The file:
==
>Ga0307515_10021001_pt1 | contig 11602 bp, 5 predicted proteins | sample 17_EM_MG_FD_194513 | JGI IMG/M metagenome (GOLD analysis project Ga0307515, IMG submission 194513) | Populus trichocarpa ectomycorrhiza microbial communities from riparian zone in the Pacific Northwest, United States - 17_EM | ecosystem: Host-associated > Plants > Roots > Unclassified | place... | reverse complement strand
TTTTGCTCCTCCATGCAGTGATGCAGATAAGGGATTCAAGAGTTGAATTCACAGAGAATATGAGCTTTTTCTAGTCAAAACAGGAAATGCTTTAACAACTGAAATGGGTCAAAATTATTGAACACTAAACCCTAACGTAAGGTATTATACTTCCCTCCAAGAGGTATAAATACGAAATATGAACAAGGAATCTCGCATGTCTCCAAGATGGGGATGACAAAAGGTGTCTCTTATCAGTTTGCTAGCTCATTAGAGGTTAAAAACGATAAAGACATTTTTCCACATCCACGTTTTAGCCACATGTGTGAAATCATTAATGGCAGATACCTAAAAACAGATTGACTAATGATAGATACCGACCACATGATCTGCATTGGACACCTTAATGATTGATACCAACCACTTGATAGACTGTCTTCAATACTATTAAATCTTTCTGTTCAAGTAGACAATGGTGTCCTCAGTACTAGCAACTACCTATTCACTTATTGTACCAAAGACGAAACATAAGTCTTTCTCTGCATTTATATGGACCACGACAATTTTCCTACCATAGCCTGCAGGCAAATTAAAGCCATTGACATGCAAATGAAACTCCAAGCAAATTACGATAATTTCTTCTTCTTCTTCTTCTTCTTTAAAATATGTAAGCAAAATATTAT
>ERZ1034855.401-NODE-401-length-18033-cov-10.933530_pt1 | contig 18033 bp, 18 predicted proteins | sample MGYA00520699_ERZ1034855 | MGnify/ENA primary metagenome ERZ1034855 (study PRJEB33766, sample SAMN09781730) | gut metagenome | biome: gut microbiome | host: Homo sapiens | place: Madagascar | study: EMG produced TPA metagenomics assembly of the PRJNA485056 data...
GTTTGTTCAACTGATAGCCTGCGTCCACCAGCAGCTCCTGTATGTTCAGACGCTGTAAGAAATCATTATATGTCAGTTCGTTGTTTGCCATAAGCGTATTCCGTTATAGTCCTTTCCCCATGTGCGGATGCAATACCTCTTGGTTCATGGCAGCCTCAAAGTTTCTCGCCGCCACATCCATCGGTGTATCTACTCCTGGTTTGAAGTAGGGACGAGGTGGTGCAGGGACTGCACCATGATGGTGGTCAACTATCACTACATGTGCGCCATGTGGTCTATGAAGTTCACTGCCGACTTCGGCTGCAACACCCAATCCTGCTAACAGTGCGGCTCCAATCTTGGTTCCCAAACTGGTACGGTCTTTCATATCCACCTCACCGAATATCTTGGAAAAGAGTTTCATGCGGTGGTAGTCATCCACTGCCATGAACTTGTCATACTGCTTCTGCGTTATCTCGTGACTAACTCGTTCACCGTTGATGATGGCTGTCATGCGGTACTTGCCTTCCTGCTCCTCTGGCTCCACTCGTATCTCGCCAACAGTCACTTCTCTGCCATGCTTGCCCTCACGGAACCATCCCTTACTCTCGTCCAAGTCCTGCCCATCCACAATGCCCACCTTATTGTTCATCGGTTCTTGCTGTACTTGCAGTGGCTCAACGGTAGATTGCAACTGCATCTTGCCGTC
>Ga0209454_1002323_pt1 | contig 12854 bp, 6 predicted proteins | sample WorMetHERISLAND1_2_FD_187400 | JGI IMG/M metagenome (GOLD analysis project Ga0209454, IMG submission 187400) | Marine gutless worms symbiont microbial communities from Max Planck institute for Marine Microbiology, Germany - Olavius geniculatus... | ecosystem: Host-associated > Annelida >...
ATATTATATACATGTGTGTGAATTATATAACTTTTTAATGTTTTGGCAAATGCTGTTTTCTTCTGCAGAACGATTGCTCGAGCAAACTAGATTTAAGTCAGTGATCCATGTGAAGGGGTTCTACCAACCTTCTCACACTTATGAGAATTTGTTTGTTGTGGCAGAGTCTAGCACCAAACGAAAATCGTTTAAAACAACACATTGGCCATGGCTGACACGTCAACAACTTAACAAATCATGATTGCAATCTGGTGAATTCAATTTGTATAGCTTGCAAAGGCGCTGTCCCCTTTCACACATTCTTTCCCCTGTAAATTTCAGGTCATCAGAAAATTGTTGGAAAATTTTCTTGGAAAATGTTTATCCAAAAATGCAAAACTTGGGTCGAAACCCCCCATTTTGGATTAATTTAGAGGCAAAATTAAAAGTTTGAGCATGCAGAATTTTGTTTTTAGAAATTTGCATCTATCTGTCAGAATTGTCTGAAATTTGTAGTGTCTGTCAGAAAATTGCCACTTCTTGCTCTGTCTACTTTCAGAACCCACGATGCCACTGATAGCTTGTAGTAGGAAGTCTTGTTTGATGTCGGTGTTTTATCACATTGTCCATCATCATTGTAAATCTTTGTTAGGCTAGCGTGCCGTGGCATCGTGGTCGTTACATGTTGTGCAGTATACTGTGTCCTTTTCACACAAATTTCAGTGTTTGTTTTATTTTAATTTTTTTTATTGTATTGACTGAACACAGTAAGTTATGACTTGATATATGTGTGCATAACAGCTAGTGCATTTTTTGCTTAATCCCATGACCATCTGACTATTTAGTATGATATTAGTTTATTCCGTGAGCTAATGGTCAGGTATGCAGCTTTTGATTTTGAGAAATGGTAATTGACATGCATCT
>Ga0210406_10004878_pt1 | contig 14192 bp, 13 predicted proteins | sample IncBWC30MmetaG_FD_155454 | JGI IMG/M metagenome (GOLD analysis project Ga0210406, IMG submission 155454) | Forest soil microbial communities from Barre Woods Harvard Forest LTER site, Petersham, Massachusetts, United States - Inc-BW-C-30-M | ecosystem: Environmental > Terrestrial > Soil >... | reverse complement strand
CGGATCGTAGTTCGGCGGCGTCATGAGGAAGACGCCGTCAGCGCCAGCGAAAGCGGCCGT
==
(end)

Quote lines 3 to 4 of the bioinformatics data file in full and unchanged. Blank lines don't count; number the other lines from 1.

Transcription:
>ERZ1034855.401-NODE-401-length-18033-cov-10.933530_pt1 | contig 18033 bp, 18 predicted proteins | sample MGYA00520699_ERZ1034855 | MGnify/ENA primary metagenome ERZ1034855 (study PRJEB33766, sample SAMN09781730) | gut metagenome | biome: gut microbiome | host: Homo sapiens | place: Madagascar | study: EMG produced TPA metagenomics assembly of the PRJNA485056 data...
GTTTGTTCAACTGATAGCCTGCGTCCACCAGCAGCTCCTGTATGTTCAGACGCTGTAAGAAATCATTATATGTCAGTTCGTTGTTTGCCATAAGCGTATTCCGTTATAGTCCTTTCCCCATGTGCGGATGCAATACCTCTTGGTTCATGGCAGCCTCAAAGTTTCTCGCCGCCACATCCATCGGTGTATCTACTCCTGGTTTGAAGTAGGGACGAGGTGGTGCAGGGACTGCACCATGATGGTGGTCAACTATCACTACATGTGCGCCATGTGGTCTATGAAGTTCACTGCCGACTTCGGCTGCAACACCCAATCCTGCTAACAGTGCGGCTCCAATCTTGGTTCCCAAACTGGTACGGTCTTTCATATCCACCTCACCGAATATCTTGGAAAAGAGTTTCATGCGGTGGTAGTCATCCACTGCCATGAACTTGTCATACTGCTTCTGCGTTATCTCGTGACTAACTCGTTCACCGTTGATGATGGCTGTCATGCGGTACTTGCCTTCCTGCTCCTCTGGCTCCACTCGTATCTCGCCAACAGTCACTTCTCTGCCATGCTTGCCCTCACGGAACCATCCCTTACTCTCGTCCAAGTCCTGCCCATCCACAATGCCCACCTTATTGTTCATCGGTTCTTGCTGTACTTGCAGTGGCTCAACGGTAGATTGCAACTGCATCTTGCCGTC